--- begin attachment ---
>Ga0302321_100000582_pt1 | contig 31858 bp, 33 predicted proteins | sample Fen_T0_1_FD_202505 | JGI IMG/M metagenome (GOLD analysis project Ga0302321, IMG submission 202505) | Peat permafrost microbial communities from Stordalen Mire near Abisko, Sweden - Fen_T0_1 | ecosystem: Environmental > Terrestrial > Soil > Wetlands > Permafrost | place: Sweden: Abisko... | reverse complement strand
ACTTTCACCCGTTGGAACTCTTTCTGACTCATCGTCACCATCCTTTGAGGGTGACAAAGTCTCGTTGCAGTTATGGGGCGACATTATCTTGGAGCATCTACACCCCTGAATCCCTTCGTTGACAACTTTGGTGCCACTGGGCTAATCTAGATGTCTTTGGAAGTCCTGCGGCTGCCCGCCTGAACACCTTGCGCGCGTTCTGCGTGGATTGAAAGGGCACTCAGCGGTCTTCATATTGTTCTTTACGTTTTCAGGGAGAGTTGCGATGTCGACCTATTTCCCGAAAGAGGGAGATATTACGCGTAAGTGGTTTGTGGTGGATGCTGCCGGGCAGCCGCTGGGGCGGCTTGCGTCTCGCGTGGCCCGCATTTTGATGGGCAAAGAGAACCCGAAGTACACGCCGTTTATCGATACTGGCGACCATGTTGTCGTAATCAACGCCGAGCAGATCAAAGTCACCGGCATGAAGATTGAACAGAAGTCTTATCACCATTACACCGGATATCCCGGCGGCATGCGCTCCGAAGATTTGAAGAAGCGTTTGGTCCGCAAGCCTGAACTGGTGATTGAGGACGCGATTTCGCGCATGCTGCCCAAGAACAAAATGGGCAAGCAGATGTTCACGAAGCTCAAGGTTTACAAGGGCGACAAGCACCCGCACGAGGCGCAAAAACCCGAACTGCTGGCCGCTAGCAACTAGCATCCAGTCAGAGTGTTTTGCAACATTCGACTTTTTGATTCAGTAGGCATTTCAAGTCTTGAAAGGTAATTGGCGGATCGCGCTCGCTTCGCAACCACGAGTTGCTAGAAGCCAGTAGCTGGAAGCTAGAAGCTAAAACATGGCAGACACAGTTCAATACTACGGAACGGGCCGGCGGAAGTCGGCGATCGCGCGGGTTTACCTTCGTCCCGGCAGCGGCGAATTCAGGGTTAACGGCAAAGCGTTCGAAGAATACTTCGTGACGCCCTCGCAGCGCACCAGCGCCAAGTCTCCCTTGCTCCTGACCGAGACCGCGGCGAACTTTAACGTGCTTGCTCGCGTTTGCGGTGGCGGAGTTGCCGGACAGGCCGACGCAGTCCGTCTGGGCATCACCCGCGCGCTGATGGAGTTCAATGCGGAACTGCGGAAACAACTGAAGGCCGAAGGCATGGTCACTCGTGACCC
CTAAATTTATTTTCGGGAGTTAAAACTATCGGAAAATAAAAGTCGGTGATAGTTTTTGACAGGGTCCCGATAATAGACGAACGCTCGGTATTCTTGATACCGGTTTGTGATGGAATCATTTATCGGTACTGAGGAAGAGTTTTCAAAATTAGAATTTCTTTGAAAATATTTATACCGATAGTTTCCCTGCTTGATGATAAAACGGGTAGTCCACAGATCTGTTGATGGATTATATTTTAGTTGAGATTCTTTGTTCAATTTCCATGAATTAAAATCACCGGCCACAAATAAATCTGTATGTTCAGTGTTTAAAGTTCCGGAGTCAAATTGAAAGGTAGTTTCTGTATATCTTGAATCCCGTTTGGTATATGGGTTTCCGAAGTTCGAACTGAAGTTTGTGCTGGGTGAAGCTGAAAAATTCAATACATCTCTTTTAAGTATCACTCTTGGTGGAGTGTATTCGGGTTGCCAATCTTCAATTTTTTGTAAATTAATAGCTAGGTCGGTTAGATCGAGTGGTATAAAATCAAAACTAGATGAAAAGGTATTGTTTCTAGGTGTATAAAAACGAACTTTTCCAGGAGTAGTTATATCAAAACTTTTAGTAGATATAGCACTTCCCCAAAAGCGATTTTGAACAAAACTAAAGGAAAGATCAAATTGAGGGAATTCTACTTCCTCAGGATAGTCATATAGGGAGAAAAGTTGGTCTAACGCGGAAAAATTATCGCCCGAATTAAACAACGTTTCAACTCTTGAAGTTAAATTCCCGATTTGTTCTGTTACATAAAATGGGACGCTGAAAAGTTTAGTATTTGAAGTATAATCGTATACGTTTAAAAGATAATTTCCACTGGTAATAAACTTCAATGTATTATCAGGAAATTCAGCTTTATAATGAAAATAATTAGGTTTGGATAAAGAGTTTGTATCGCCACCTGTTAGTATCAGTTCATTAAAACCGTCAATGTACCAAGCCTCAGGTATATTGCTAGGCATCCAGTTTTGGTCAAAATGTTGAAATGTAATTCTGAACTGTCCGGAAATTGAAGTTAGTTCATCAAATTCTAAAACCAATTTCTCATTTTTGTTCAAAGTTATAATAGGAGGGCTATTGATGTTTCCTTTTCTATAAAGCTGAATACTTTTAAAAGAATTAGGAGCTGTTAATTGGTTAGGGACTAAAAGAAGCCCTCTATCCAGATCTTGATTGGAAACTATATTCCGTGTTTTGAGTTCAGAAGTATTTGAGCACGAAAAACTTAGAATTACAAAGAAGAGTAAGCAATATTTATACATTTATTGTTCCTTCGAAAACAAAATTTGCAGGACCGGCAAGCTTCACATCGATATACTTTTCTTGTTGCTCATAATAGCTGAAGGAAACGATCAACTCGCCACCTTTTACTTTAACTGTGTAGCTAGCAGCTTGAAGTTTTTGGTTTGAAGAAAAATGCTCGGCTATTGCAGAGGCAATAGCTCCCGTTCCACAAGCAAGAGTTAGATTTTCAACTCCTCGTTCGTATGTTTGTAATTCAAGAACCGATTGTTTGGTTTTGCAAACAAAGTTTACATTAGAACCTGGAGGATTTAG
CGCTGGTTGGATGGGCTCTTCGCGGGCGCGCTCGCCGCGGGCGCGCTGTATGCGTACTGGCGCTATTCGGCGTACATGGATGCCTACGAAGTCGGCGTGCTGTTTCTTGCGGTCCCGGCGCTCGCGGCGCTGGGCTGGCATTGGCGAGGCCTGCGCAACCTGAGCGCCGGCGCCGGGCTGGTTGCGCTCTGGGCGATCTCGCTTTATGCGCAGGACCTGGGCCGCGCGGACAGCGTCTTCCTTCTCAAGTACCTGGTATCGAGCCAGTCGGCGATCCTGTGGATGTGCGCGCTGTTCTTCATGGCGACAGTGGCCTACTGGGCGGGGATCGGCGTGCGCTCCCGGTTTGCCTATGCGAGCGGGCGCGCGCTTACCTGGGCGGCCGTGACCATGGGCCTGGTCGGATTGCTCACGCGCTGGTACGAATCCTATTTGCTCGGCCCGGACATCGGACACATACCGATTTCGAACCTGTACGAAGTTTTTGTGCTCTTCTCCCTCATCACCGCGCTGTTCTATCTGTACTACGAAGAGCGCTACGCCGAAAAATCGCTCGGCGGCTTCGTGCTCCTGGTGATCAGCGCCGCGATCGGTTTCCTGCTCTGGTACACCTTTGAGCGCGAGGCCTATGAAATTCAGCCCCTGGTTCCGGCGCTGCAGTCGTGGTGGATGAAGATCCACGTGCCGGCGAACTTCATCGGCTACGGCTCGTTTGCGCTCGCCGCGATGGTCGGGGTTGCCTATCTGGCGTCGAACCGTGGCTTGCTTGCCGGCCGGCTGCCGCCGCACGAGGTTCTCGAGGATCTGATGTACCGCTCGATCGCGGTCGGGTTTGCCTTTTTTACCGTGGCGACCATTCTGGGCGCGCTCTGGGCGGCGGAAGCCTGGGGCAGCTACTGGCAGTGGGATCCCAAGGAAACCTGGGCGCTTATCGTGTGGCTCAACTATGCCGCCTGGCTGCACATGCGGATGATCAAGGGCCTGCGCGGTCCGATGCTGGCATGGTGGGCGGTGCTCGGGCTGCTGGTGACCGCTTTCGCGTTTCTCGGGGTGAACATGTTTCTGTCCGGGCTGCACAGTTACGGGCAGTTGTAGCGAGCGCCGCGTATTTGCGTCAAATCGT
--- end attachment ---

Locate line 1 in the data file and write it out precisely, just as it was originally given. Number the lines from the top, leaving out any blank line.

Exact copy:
>Ga0302321_100000582_pt1 | contig 31858 bp, 33 predicted proteins | sample Fen_T0_1_FD_202505 | JGI IMG/M metagenome (GOLD analysis project Ga0302321, IMG submission 202505) | Peat permafrost microbial communities from Stordalen Mire near Abisko, Sweden - Fen_T0_1 | ecosystem: Environmental > Terrestrial > Soil > Wetlands > Permafrost | place: Sweden: Abisko... | reverse complement strand